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Global Market Report - 13 May

Lewis Jackson  |  13 May 2021Text size  Decrease  Increase  |  
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Australian shares are set to open lower again, as the US reported the biggest monthly jump in inflation since 2009, raising concerns the Fed could hike rates sooner than expected

The Australian SPI 200 futures contract was down 28 points or 0.4 per cent to 6993 near 7.00 am Sydney time on Thursday, suggesting a negative start to trading.

Wall Street closed lower on Wednesday with the S&P suffering its biggest one-day percentage drop since February, as inflation data fueled concerns over whether interest rate hikes from the Fed could happen sooner than anticipated.

The Dow Jones Industrial Average fell 681.5 points, or 1.99 per cent, to 33,587.66, the S&P 500 lost 89.06 points, or 2.14 per cent, to 4,063.04 and the Nasdaq Composite dropped 357.75 points, or 2.67 per cent, to 13,031.68.

Locally, concerns that markets may have peaked at record heights have forced Australian shares lower, despite the Commonwealth Bank impressing.

The ASX had broad-based losses and fell for a second consecutive day after on Monday posting a record high close.

The benchmark S&P/ASX200 index closed down by 52.1 points, or 0.73 per cent, to 7044.9 on Wednesday.

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The All Ordinaries closed down 50.5 points, or 0.69 per cent, to 7281.1 points.

Strong third-quarter earnings for the Commonwealth Bank could not lift the wider market.

Australia's biggest bank said cash profit from continuing operations rose to $2.4 billion in the third quarter of this financial year.

This was helped by strong home-loan growth and increases in business lending. There were fewer bad loans.

The market heavyweight was the only one of the big four banks to close higher, rising 1.05 per cent to $95.57.

Qantas delayed resuming international flights until late December after the federal budget revised forecasts for overseas travel.

Qantas shares were down 3.43 per cent to $4.50.

Building materials supplier CSR lifted full-year profit by 17 per cent, and the good times may continue as Australians take advantage of the federal government's HomeBuilder stimulus.

CSR reported a net profit of $146.1 million for the 12 months to March 31.

Shares were up 4.23 per cent to $6.16.

Elsewhere on the ASX the biggest losses were in energy and utilities. Both lost more than two per cent.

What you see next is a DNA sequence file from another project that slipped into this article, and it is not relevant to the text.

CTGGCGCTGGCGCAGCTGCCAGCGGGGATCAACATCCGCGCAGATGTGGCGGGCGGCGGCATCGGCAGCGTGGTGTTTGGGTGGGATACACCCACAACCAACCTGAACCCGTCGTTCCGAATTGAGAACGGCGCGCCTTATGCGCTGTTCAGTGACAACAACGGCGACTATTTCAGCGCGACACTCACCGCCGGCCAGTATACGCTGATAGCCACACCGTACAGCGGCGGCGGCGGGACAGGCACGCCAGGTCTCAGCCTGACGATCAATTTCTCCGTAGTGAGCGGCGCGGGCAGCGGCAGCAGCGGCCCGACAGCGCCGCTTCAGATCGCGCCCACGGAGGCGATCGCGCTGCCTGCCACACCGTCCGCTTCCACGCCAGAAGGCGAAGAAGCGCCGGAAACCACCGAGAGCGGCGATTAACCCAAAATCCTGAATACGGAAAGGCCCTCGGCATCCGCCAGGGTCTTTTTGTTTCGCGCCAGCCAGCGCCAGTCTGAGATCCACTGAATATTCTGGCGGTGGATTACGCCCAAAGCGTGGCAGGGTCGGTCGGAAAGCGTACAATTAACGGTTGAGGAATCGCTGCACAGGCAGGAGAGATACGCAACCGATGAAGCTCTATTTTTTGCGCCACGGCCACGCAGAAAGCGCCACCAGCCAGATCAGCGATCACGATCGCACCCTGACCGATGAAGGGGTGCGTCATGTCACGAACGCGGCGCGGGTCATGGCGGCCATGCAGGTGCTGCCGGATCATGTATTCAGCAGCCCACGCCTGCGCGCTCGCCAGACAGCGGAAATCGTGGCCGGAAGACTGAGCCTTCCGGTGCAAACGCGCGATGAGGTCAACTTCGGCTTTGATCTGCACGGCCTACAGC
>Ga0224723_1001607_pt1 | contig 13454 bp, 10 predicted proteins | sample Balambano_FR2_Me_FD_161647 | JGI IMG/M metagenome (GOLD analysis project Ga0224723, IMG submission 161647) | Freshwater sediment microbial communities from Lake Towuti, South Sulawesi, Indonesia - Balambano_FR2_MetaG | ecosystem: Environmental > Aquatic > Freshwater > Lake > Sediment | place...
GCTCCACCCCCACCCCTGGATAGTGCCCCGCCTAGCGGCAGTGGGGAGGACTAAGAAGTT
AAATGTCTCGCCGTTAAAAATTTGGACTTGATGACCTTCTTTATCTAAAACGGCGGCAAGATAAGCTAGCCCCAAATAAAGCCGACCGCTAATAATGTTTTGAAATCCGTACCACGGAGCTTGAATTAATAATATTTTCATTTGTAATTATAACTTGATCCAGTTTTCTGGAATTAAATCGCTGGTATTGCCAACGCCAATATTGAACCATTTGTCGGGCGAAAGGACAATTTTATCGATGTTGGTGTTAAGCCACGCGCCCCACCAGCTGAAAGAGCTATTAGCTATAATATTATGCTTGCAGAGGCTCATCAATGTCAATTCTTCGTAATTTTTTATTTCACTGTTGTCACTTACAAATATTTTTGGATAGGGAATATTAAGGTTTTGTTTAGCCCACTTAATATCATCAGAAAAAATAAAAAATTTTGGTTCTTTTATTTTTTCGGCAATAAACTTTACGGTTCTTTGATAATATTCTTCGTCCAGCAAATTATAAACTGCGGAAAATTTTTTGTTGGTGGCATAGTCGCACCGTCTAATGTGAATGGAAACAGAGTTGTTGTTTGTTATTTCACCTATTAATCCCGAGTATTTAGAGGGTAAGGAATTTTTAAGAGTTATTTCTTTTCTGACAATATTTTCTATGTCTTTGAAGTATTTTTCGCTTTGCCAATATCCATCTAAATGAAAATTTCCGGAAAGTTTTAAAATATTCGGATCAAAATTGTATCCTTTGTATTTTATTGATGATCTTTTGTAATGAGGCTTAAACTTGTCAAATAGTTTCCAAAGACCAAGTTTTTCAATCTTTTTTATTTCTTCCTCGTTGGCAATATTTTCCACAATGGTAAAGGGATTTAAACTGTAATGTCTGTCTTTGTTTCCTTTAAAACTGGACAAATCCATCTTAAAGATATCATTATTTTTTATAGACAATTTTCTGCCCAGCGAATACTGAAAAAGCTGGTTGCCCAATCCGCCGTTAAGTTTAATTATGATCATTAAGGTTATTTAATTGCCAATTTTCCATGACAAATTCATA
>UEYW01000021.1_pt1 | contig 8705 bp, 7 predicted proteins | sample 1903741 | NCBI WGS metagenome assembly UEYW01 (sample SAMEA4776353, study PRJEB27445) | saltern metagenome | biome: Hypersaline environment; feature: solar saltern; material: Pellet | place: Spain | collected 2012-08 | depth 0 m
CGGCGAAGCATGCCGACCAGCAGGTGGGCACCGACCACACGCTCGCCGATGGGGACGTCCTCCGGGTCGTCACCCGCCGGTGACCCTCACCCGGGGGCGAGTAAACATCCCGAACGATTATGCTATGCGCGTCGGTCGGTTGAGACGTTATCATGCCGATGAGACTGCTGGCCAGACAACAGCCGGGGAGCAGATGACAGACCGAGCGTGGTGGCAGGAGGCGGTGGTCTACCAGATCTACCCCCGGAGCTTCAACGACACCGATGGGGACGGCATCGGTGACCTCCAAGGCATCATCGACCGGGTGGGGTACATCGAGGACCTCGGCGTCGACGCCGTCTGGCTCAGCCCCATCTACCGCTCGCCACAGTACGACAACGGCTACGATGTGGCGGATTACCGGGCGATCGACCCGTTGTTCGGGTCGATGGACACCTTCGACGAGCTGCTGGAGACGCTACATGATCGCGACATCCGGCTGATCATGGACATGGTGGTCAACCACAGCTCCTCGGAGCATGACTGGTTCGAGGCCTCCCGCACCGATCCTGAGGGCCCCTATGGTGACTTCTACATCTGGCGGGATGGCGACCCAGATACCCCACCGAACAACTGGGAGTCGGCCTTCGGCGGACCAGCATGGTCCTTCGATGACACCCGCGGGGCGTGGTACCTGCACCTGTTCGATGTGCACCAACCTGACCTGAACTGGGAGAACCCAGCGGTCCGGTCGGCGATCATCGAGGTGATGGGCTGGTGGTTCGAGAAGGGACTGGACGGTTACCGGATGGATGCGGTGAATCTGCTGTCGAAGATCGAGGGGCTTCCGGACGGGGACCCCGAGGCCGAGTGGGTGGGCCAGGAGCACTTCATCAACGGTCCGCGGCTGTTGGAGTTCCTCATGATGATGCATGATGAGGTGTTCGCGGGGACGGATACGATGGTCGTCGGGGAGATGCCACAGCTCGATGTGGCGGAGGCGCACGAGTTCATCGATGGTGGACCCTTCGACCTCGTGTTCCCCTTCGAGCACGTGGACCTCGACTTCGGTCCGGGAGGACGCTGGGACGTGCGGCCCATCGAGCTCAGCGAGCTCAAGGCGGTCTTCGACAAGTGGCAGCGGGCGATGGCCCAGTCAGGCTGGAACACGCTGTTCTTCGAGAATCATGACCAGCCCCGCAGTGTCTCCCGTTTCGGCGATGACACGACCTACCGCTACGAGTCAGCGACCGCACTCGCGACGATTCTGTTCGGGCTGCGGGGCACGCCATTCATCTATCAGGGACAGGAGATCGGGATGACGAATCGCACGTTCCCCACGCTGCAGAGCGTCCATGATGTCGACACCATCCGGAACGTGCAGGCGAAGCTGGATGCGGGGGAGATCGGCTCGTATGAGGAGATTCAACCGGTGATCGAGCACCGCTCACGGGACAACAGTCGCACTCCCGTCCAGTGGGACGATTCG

Shares in information technology and telecommunications were the only ones higher, rising by less than one per cent.

Accounting software vendor Xero gained 2.25 per cent to $134.88 prior to its full-year earnings on Thursday.

The big miners were mixed amid the gloom.

BHP dropped 0.55 per cent to $51.00; Fortescue gained 1.41 per cent as iron ore prices remained near record levels; Rio Tinto shed 0.44 per cent to $130.04.

Gold was down 0.9 per cent at $US1820.93 an ounce; Brent crude was up 1.1 per cent to $US69.28 a barrel; Iron ore was up 3.8 per cent at $US237.57 a tonne.

Meanwhile, the Australian dollar was buying 77.24 US cents around 7:00am, down from 78.40 this time Wednesday.


China shares ended higher on Wednesday, rising the most in more than three weeks, with agriculture and steel stocks leading gains, as demand surges on sustained upbeat economic momentum.

At the close, the Shanghai Composite index was up 0.61 per cent at 3,462.75, its biggest single-day jump since April 19, while the blue-chip CSI300 index was up 0.43 per cent.

Leading the gains, the healthcare sub-index and the agriculture sub-index were both up 1.79 per cent, while the consumer staples sector gained 1.06 per cent.

Vehicle sales in China rose 8.6 per cent in April versus the same month a year earlier, their 13th consecutive month of gains, as the world’s biggest car market leads the sector’s recovery from the COVID-19 pandemic.

At the close of trade, the Hang Seng index was up 217.23 points, or 0.78 per cent at 28,231.04.

Around the region, MSCI’s Asia ex-Japan stock index was weaker by 0.84 per cent, while Japan’s Nikkei index closed down 1.61 per cent.


European stocks rose on Wednesday, led by a charge in energy shares as oil prices hit two-year highs, while strong regional earnings reports and signs of speedy economic recovery offset concerns about a rapid rise in US prices.